Trump’s intentions on the financing of Social Security have been unclear. On Aug. 8 he ordered Treasury Secretary Steven Mnuchin to defer some payroll taxes for the period from Sept. 1 through Dec. 31 as a way to combat the Covid-19 slump by leaving more money in workers’ pockets. Trump went much further in spoken remarks that day in Bedminster, N.J., while signing the directive, saying, “If I’m victorious on Nov. 3, I plan to forgive these taxes and make permanent cuts to the payroll tax.” On Aug. 12 he told reporters at the White House, “We’ll be terminating the payroll tax after I hopefully get elected.” But aides to Trump said that wasn’t actually the plan. White House Press Secretary Kayleigh McEnany said on Aug. 13 that Trump wanted nothing more than “a permanent forgiveness” of the four months’ worth of payroll taxes. “The president’s very clear on this matter,” she said.

Connecticut’s Larson says there’s an “esprit de corps” among Social Security recipients that would be strained if the system relied on general revenue. But that sense of togetherness, assuming it exists, will get more strained if the system’s finances are fixed on the backs of high earners, either by raising their taxes or cutting their benefits. (Fixing it on the backs of low earners is, for good reason, a political nonstarter.) Making Social Security more progressive by changing the tax and benefit formulas to help lower-income families is probably the right move economically, but it will inevitably make the program seem more like a means-tested transfer program. In which case, why not go ahead and truly make it a means-tested transfer program that draws on all of the nation’s financial wherewithal, not just on payroll taxes?

The justification in the 1980s for bulking up the trust fund for old age and survivors was that the huge Baby Boom generation would prefund its own retirement. It would pay into the fund while working and then draw the money down in retirement. The flaw in the logic was the false assumption that the rest of government would run a more or less balanced budget. That didn’t happen. Instead, the “off-budget” surplus in Social Security offset—or essentially hid—a growing “on-budget” deficit in the rest of government. “Competition between two political parties exploits the ignorance of voters” who don’t understand federal budgeting, Kent Smetters of the University of Pennsylvania’s Wharton School wrote in a 2004 paper, “Is the Social Security Trust Fund a Store Of Value?”

“Ignorance” is a bit strong, but it’s fair to say Social Security’s role in the federal budget balance is confusing. The trust fund isn’t invested in gold bars or ranchland. Its only holding is special securities issued by the Treasury. In other words, Social Security has lent $2.9 trillion to the Treasury, which spent it all. Now Social Security wants its money back to cover benefits. So starting this year, it’s redeeming some of those special Treasury securities. To raise the money to pay Social Security, the Treasury draws on general revenue. Ten years ago, Social Security Chief Actuary Stephen Goss correctly stated in the Social Security Bulletin that redemption of the trust fund would require the Treasury to “collect additional taxes, lower other federal spending, or borrow additionally from the public.”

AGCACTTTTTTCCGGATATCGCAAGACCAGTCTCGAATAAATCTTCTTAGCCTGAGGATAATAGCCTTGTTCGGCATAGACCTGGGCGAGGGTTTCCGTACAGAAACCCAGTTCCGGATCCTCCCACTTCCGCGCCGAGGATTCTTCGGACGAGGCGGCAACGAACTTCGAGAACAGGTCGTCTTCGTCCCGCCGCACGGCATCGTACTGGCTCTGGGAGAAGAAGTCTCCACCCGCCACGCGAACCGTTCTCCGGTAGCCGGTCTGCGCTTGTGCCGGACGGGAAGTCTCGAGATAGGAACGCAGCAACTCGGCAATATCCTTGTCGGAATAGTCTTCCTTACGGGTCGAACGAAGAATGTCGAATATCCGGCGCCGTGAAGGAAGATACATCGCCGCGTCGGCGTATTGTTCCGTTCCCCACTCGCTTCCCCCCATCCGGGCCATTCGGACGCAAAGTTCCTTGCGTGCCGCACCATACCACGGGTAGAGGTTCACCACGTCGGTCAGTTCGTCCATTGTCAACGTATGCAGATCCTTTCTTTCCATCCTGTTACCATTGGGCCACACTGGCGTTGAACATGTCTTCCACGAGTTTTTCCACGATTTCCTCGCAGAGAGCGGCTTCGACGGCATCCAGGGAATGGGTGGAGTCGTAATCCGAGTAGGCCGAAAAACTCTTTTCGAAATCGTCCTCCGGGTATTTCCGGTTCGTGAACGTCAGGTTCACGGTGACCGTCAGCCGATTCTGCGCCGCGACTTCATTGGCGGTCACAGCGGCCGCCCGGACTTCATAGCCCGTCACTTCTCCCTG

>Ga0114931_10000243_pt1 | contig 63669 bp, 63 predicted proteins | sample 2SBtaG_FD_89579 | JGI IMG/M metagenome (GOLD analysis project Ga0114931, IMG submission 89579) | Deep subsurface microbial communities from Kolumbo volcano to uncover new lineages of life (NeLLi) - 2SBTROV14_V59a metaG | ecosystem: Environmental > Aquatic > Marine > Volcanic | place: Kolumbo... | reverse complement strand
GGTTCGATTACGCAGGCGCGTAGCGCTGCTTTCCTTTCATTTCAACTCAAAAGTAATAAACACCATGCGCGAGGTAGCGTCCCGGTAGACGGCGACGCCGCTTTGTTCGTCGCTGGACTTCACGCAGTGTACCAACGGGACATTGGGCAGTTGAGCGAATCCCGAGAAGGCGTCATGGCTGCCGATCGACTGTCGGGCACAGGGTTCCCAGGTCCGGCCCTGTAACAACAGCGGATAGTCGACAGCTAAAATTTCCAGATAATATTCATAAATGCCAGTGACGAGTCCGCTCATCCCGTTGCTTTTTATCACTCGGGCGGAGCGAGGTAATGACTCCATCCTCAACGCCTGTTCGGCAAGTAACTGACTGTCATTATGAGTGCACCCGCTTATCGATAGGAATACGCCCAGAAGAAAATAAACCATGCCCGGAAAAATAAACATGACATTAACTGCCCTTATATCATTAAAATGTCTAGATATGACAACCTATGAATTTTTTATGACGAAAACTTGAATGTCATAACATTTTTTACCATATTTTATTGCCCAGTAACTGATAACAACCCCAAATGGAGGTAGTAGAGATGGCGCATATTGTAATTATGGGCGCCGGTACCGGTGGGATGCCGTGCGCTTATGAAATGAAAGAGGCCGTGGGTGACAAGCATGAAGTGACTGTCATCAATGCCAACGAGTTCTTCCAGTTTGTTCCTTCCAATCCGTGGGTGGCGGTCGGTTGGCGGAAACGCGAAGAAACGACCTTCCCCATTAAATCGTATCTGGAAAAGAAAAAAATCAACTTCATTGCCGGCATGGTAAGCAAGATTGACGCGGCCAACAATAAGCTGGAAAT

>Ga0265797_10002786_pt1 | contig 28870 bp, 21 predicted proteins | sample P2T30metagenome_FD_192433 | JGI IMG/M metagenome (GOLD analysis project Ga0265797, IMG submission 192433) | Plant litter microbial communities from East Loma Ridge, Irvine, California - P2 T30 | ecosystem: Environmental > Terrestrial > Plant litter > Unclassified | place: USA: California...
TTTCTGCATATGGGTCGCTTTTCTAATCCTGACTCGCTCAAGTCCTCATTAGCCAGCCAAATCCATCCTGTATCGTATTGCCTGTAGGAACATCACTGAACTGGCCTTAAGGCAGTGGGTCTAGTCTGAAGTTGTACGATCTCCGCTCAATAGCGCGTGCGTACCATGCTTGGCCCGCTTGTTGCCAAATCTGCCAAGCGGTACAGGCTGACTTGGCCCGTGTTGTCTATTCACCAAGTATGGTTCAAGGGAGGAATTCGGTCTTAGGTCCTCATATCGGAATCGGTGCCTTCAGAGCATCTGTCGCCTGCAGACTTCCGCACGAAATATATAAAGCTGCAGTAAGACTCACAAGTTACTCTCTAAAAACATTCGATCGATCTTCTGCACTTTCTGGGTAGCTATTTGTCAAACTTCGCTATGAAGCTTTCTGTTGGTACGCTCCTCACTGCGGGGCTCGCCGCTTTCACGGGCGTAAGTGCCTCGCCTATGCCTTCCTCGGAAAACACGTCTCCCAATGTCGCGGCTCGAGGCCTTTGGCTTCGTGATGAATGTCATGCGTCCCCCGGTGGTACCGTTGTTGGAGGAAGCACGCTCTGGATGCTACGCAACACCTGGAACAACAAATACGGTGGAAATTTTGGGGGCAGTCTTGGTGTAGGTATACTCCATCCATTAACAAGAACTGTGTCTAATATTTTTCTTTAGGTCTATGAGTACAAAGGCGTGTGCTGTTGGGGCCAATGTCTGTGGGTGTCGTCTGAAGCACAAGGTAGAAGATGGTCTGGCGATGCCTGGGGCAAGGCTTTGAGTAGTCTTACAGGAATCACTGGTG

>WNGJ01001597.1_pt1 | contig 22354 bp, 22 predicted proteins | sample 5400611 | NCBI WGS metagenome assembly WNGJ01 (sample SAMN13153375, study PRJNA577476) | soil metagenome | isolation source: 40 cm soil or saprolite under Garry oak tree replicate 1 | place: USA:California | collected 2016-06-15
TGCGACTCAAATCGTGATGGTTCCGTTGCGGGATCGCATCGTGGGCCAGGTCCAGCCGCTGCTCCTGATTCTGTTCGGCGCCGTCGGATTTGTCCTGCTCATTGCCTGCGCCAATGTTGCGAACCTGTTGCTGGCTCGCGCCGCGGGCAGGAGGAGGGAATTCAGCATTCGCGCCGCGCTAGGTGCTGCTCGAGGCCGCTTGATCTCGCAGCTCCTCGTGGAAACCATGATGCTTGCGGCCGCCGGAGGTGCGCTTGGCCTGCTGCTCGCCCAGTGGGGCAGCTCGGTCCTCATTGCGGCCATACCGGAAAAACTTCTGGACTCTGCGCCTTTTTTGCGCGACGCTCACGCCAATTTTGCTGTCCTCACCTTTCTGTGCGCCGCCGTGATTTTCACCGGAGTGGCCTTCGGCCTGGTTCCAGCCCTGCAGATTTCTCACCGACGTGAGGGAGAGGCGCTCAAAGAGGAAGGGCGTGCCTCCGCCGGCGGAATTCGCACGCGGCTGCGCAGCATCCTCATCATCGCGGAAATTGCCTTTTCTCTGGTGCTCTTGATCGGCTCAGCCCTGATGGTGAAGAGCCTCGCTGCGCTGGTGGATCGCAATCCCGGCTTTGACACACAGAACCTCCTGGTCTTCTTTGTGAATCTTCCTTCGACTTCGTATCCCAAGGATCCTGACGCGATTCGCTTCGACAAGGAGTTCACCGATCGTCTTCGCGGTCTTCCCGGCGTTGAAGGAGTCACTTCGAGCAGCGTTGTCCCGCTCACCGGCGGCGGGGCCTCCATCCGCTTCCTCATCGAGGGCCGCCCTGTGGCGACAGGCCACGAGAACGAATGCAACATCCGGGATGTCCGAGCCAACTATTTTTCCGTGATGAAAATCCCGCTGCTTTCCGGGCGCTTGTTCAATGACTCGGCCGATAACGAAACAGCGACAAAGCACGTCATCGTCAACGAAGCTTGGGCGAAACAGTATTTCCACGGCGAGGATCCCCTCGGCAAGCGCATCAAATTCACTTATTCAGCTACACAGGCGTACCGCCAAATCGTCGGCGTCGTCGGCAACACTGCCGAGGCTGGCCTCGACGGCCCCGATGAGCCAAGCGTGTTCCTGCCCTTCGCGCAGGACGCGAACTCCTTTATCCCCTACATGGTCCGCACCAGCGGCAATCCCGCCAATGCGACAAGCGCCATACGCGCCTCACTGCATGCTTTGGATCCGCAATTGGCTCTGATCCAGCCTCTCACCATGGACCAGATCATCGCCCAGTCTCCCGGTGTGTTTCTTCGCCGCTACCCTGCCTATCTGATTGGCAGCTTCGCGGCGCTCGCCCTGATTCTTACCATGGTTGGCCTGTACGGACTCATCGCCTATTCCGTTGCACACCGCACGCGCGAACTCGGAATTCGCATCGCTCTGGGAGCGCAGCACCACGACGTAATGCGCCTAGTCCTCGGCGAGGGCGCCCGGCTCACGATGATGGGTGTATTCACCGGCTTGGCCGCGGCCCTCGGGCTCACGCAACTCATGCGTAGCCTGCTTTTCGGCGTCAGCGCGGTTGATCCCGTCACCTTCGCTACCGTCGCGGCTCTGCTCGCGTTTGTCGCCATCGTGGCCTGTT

What happens when the trust fund runs out will depend on Congress. If it does nothing, old age and survivor benefits will drop overnight by 24%. That’s unlikely. It’s more likely that sometime between now and then a blue-ribbon commission will recommend, and Congress will pass, some package of tax hikes and benefit cuts.

But Congress has another option. It could allow Social Security to issue bonds—in other words, to borrow from the Treasury. Over a period of decades, the borrowing would likely grow into the trillions of dollars. But this would be one arm of the federal government owing money to another, the equivalent of your left pocket owing money to your right. In other words, sustainable.

If Social Security borrowed from the Treasury, the Treasury would have to raise the money to lend to Social Security by raising taxes, cutting other spending, or borrowing. But of course, that’s what the Treasury is already doing as Social Security redeems some of the special Treasury securities in its trust fund. From the Treasury’s viewpoint, there is zero difference between giving cash to Social Security for new bonds it issues and giving cash to Social Security for old Treasury bonds that it redeems.

It’s not Plan A, but a solution along those lines is likely to become part of the conversation over the next decade as the Social Security trust fund plummets toward zero.